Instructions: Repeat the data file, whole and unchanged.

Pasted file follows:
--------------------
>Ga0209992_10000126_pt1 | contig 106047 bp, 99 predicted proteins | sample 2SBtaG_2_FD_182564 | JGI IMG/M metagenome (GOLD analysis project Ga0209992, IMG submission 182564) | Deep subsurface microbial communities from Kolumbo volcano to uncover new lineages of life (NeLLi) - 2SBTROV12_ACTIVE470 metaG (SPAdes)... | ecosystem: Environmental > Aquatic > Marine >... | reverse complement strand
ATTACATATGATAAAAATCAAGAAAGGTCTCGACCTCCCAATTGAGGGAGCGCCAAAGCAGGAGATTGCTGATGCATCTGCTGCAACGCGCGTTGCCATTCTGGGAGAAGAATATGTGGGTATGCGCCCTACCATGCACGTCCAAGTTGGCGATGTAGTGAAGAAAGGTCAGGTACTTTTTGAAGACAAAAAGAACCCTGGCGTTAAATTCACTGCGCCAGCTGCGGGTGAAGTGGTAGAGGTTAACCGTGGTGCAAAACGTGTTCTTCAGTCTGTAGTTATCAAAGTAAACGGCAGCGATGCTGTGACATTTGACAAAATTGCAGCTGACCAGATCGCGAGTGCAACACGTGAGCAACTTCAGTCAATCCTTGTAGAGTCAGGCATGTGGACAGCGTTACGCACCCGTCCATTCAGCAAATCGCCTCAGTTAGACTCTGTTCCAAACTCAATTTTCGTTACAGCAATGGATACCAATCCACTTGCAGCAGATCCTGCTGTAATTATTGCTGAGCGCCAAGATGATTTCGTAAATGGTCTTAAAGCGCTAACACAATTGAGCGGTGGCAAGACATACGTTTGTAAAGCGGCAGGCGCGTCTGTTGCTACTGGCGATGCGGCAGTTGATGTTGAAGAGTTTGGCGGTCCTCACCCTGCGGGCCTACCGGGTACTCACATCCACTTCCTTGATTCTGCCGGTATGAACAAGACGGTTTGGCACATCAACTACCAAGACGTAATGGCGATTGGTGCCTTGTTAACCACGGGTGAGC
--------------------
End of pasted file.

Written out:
>Ga0209992_10000126_pt1 | contig 106047 bp, 99 predicted proteins | sample 2SBtaG_2_FD_182564 | JGI IMG/M metagenome (GOLD analysis project Ga0209992, IMG submission 182564) | Deep subsurface microbial communities from Kolumbo volcano to uncover new lineages of life (NeLLi) - 2SBTROV12_ACTIVE470 metaG (SPAdes)... | ecosystem: Environmental > Aquatic > Marine >... | reverse complement strand
ATTACATATGATAAAAATCAAGAAAGGTCTCGACCTCCCAATTGAGGGAGCGCCAAAGCAGGAGATTGCTGATGCATCTGCTGCAACGCGCGTTGCCATTCTGGGAGAAGAATATGTGGGTATGCGCCCTACCATGCACGTCCAAGTTGGCGATGTAGTGAAGAAAGGTCAGGTACTTTTTGAAGACAAAAAGAACCCTGGCGTTAAATTCACTGCGCCAGCTGCGGGTGAAGTGGTAGAGGTTAACCGTGGTGCAAAACGTGTTCTTCAGTCTGTAGTTATCAAAGTAAACGGCAGCGATGCTGTGACATTTGACAAAATTGCAGCTGACCAGATCGCGAGTGCAACACGTGAGCAACTTCAGTCAATCCTTGTAGAGTCAGGCATGTGGACAGCGTTACGCACCCGTCCATTCAGCAAATCGCCTCAGTTAGACTCTGTTCCAAACTCAATTTTCGTTACAGCAATGGATACCAATCCACTTGCAGCAGATCCTGCTGTAATTATTGCTGAGCGCCAAGATGATTTCGTAAATGGTCTTAAAGCGCTAACACAATTGAGCGGTGGCAAGACATACGTTTGTAAAGCGGCAGGCGCGTCTGTTGCTACTGGCGATGCGGCAGTTGATGTTGAAGAGTTTGGCGGTCCTCACCCTGCGGGCCTACCGGGTACTCACATCCACTTCCTTGATTCTGCCGGTATGAACAAGACGGTTTGGCACATCAACTACCAAGACGTAATGGCGATTGGTGCCTTGTTAACCACGGGTGAGC